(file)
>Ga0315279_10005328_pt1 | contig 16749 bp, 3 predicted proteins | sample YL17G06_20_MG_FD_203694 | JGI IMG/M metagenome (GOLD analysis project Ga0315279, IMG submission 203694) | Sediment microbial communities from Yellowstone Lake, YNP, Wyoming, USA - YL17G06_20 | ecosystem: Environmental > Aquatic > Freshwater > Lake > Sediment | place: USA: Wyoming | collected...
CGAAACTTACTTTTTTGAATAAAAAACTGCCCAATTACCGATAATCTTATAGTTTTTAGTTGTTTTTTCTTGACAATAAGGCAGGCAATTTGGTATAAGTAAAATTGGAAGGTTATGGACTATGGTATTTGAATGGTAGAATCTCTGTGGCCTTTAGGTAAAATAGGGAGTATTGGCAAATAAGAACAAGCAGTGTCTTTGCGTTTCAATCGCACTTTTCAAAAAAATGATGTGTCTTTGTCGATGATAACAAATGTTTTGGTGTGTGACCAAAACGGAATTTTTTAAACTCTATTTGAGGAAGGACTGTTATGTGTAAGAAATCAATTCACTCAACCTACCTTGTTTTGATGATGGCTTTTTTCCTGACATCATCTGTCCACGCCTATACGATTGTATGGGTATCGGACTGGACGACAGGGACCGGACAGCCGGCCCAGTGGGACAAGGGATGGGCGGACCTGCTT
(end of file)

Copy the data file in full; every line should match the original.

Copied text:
>Ga0315279_10005328_pt1 | contig 16749 bp, 3 predicted proteins | sample YL17G06_20_MG_FD_203694 | JGI IMG/M metagenome (GOLD analysis project Ga0315279, IMG submission 203694) | Sediment microbial communities from Yellowstone Lake, YNP, Wyoming, USA - YL17G06_20 | ecosystem: Environmental > Aquatic > Freshwater > Lake > Sediment | place: USA: Wyoming | collected...
CGAAACTTACTTTTTTGAATAAAAAACTGCCCAATTACCGATAATCTTATAGTTTTTAGTTGTTTTTTCTTGACAATAAGGCAGGCAATTTGGTATAAGTAAAATTGGAAGGTTATGGACTATGGTATTTGAATGGTAGAATCTCTGTGGCCTTTAGGTAAAATAGGGAGTATTGGCAAATAAGAACAAGCAGTGTCTTTGCGTTTCAATCGCACTTTTCAAAAAAATGATGTGTCTTTGTCGATGATAACAAATGTTTTGGTGTGTGACCAAAACGGAATTTTTTAAACTCTATTTGAGGAAGGACTGTTATGTGTAAGAAATCAATTCACTCAACCTACCTTGTTTTGATGATGGCTTTTTTCCTGACATCATCTGTCCACGCCTATACGATTGTATGGGTATCGGACTGGACGACAGGGACCGGACAGCCGGCCCAGTGGGACAAGGGATGGGCGGACCTGCTT